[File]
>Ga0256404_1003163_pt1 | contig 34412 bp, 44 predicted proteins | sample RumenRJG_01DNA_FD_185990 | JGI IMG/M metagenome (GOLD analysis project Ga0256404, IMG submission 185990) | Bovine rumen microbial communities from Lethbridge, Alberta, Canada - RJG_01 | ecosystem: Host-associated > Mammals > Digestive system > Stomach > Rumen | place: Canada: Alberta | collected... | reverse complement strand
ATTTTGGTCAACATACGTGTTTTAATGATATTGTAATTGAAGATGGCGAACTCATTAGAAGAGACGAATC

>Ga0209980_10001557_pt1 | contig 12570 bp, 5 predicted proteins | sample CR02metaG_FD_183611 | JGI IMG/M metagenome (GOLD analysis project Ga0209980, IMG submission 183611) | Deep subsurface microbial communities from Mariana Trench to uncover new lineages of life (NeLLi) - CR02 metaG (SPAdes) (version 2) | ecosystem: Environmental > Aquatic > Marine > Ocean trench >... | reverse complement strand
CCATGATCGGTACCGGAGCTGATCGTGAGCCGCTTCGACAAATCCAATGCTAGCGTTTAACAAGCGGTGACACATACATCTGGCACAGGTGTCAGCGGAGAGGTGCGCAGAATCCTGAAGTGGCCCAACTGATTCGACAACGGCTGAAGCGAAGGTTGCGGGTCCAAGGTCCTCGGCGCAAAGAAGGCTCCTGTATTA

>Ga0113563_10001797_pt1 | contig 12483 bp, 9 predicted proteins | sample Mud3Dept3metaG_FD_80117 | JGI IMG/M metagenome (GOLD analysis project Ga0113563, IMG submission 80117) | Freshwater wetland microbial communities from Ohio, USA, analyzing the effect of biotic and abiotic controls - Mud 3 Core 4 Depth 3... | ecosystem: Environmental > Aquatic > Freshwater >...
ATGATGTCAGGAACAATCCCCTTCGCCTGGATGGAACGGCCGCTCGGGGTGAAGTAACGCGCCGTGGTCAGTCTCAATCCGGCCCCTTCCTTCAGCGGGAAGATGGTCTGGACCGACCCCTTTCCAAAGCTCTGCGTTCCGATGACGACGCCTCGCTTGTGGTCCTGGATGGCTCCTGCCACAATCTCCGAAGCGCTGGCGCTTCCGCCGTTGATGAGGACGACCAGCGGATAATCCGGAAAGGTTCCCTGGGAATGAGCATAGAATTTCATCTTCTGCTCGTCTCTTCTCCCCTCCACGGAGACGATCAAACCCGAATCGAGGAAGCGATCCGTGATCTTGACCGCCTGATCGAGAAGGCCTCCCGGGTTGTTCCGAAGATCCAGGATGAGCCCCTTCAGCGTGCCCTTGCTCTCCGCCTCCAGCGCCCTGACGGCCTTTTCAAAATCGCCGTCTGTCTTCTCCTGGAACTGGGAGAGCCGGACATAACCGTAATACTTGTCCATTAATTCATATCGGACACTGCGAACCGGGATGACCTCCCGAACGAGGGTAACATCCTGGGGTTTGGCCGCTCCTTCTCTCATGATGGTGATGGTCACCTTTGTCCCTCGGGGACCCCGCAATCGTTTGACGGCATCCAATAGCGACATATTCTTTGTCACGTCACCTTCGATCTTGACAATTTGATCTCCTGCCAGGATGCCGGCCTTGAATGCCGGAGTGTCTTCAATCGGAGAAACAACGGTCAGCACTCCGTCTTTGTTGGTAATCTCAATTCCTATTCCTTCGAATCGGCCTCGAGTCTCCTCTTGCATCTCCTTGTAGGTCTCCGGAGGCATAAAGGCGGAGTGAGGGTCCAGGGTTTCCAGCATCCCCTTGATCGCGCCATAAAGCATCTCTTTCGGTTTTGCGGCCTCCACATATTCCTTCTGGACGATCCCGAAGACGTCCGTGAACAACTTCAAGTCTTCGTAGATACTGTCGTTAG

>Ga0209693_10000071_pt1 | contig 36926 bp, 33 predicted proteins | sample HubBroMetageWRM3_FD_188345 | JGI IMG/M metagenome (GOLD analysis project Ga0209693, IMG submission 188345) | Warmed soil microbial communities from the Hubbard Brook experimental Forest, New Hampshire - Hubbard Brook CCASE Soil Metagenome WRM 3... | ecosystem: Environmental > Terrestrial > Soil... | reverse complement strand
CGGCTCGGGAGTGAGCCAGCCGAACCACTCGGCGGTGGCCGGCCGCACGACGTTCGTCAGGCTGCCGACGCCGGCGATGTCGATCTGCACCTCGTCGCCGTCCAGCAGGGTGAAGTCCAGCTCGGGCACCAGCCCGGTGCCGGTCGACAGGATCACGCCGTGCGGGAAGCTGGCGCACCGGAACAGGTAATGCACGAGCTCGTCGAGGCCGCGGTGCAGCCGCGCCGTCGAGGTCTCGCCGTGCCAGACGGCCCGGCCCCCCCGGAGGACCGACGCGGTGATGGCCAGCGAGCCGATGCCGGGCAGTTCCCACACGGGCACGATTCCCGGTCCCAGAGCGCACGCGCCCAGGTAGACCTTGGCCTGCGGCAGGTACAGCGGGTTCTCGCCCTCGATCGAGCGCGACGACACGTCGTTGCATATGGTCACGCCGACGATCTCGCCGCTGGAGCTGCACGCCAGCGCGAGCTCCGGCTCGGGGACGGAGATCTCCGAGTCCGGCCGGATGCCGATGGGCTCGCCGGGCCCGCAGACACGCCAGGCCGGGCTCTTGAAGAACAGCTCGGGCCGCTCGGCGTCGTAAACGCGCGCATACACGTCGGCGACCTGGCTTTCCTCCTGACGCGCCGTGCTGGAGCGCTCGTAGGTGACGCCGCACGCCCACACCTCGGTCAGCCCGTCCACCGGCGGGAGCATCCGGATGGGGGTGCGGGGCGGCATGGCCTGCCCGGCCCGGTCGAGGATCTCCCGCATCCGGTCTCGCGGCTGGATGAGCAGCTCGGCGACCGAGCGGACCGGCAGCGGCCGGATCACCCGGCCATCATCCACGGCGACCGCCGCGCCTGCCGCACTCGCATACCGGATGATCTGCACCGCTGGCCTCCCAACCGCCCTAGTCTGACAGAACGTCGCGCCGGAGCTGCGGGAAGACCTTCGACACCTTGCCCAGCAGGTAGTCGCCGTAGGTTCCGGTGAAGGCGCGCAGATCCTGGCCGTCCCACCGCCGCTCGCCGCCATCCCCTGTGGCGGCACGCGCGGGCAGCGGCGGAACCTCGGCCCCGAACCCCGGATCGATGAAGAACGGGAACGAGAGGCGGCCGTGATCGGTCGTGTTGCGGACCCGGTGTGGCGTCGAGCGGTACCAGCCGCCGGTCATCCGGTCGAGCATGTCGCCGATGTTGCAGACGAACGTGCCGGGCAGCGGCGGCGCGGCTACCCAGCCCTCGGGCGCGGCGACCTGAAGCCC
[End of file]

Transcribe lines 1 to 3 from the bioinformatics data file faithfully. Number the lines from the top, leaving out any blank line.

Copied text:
>Ga0256404_1003163_pt1 | contig 34412 bp, 44 predicted proteins | sample RumenRJG_01DNA_FD_185990 | JGI IMG/M metagenome (GOLD analysis project Ga0256404, IMG submission 185990) | Bovine rumen microbial communities from Lethbridge, Alberta, Canada - RJG_01 | ecosystem: Host-associated > Mammals > Digestive system > Stomach > Rumen | place: Canada: Alberta | collected... | reverse complement strand
ATTTTGGTCAACATACGTGTTTTAATGATATTGTAATTGAAGATGGCGAACTCATTAGAAGAGACGAATC

>Ga0209980_10001557_pt1 | contig 12570 bp, 5 predicted proteins | sample CR02metaG_FD_183611 | JGI IMG/M metagenome (GOLD analysis project Ga0209980, IMG submission 183611) | Deep subsurface microbial communities from Mariana Trench to uncover new lineages of life (NeLLi) - CR02 metaG (SPAdes) (version 2) | ecosystem: Environmental > Aquatic > Marine > Ocean trench >... | reverse complement strand